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A Mechanical License Agreement: All You Need to Know

Mechanical license agreement

All You Need to Know About a Mechanical License Agreement: You’re an indie artist who loves Taylor Swift! You love her so much that you covered an album of her biggest hits. Your versions of Taylor’s songs sound brilliant, and your manager says you should sell the cover album on iTunes. But there’s one small problem! Before you can sell your album, your entertainment lawyer tells you that you need to first obtain a mechanical license from the copyright owners, i.e., the original writers of the song. But what is a mechanical license, you might wonder.In this article, we take a look at everything you need to know about a mechanical license.

What Is a Mechanical License Agreement?

A mechanical license is an agreement that gives you the permission to reproduce copies of the instrumental music or lyrics of a copyrighted song in an audio-only format (digital downloads, vinyl, CDs, interactive audio streams). This permission is also known as mechanical rights.

Why Do You Need a Mechanical License Agreement?

Whenever you release a recording of a song that was originally written by someone else in an audio-only format, even if it is just a very minor part of the song, you will require a mechanical license. These licenses are mostly used for cover songs, which are new recordings of you or your band members performing the copyrighted song.

We would like to reiterate that a mechanical license is needed regardless of how small a part of the song you use. If you wish to cover medleys, you will need direct permission from every copyright holder as they’re considered to be derivative works. There are certain exceptions when you don’t need a mechanical license. For instance, you don’t need this license for songs you wrote yourself or songs in the public domain.

Remember that mechanical licenses are just for audio products (interactive audio streams, digital downloads, CDs, etc.) If you’re producing a visual product, like a video or slideshow, you will need a synchronization license instead.

If you’re using an original recording that belongs to someone else (for instance, an actual Beatles recording featuring Paul McCartney, George Harrison, John Lennon, and Ringo Starr), you’ll need a mechanical license to pay the composer for the right to use the song along with a master license to pay the artists for the right to use the recording.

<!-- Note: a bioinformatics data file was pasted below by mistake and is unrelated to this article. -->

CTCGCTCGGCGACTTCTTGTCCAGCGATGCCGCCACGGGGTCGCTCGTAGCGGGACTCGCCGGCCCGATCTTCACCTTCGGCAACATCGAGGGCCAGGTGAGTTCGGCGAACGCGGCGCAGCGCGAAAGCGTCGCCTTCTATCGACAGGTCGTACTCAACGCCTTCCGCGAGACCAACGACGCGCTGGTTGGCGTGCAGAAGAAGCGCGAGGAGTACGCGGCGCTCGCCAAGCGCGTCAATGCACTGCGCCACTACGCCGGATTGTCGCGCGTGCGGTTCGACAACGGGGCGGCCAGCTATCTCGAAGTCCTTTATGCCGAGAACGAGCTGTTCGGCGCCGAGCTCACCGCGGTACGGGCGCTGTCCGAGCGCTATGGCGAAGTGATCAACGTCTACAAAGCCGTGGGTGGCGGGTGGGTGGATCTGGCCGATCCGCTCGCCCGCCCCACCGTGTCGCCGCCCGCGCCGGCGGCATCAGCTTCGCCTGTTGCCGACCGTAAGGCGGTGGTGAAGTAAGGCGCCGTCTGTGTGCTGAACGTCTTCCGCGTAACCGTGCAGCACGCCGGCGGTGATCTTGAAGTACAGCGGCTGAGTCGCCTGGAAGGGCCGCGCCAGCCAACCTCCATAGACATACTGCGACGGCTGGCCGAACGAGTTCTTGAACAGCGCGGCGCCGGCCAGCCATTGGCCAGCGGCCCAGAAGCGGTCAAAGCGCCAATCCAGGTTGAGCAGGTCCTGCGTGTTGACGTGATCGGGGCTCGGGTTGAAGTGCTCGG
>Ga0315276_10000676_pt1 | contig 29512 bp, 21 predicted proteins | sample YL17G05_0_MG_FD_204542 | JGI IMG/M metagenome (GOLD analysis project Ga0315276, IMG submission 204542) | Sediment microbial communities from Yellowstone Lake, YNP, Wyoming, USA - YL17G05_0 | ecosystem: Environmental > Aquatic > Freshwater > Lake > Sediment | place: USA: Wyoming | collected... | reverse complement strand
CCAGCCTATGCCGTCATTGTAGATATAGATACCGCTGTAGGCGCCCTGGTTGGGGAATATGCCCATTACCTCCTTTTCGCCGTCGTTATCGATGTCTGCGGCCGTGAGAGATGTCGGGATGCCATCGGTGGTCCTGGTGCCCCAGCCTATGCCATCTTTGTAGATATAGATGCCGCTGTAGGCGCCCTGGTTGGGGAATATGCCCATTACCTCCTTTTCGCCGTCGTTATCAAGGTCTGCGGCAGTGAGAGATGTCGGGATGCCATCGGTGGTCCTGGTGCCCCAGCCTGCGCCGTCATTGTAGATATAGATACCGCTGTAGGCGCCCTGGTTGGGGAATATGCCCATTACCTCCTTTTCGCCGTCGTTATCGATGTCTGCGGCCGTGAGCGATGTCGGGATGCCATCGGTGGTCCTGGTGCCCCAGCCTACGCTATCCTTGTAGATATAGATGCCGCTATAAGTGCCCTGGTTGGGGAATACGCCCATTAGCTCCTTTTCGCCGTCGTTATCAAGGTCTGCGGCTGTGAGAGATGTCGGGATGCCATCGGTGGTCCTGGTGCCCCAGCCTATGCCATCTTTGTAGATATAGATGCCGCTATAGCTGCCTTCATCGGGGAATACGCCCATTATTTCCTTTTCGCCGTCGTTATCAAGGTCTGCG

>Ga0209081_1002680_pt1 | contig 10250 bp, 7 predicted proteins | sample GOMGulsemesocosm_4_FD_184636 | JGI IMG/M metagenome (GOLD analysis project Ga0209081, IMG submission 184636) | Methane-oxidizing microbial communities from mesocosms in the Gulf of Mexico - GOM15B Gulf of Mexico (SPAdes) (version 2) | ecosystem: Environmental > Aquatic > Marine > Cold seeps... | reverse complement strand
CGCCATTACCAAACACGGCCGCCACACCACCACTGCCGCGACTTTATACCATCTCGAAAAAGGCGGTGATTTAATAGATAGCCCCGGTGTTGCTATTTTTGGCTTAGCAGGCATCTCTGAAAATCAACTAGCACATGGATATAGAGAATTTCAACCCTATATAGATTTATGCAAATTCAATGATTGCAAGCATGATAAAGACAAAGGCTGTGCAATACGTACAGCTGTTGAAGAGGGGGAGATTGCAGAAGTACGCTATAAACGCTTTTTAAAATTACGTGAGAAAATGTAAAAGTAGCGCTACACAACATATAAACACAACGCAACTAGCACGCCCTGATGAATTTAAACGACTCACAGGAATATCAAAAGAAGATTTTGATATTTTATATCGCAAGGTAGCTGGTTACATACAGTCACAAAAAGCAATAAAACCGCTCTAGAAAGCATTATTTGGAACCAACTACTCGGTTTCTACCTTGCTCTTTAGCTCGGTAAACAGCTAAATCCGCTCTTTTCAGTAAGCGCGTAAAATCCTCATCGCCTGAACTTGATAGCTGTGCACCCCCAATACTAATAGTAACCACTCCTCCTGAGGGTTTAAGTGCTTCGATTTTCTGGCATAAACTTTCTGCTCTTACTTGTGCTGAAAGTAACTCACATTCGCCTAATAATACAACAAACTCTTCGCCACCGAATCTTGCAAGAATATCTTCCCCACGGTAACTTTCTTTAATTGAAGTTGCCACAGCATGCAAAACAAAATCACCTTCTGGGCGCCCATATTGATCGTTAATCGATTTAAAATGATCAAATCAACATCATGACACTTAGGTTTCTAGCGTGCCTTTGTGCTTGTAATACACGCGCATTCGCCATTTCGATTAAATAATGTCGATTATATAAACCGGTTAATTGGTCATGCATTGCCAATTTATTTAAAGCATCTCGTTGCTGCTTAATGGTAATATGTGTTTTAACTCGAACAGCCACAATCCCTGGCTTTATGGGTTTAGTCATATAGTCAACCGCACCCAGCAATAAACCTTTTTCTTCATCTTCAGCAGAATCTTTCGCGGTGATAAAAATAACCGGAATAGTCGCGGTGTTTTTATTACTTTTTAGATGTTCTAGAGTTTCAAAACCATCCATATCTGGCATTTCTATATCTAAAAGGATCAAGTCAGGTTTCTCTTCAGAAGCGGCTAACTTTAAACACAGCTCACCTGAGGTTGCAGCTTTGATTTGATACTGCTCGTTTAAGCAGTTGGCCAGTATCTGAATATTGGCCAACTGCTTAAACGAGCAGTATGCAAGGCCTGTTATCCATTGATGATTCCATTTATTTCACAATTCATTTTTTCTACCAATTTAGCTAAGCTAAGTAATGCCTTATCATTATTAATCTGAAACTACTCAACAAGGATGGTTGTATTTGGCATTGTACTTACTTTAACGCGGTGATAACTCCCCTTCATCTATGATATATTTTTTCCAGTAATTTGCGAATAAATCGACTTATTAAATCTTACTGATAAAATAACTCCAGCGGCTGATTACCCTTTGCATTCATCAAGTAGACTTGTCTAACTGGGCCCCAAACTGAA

How to Get a Mechanical License

An updated example of Mechanical license agreement

You can get in touch with the songwriter/publisher directly and request a mechanical license.

Another way to obtain a mechanical license is through a licensing agent like The Harry Fox Agency.

Lastly, you can even get a mechanical license without permission from the songwriter/publisher by adhering to the terms outlined in Section 115 of the Copyright Act. You can get information about Section 115 at www.copyright.gov. Most people don’t take this route as it’s quite taxing and warrants quite a bit of ongoing administration and reporting once the license has been issued.

Regardless of which route you take, you will need to provide the name of the song, publisher, and songwriter. You will also have to give details about the precise length of your group’s performance of the song (you will have an idea of this from your rehearsals).

In addition, you also need to supply the name of your recording company and the song’s expected release date. Apart from that, you might also be asked for the record company name; this is the entity that’s officially responsible for the recording. Lastly, you will have to specify the type of use to be covered by the license, e.g., CDs, downloads, etc.

Cost of Getting a Mechanical License

The cost of getting a mechanical license depends on the length of the song’s performance. As per the existing US copyright law, the mechanical licensing rate is 9.1c for a song that’s equal to or shorter than five minutes in length or 1.75c per minute for songs that are longer than 5 minutes. This figure is then multiplied by the number of copies you wish to make. For instance, for 1000 copies of a composition recording that’s 7 minutes long, the total amount will be 7 x $0.0175 = 0.1225 x 1000 = $122.50.

Last Few Words

Remember, there are labels, publishers, and third parties dedicated to tracing copyright violators. This can result in permanent strikes on your account, take-down of your material, and even legal action. So make sure to play it safe and get your mechanical license to prevent copyright infringement.

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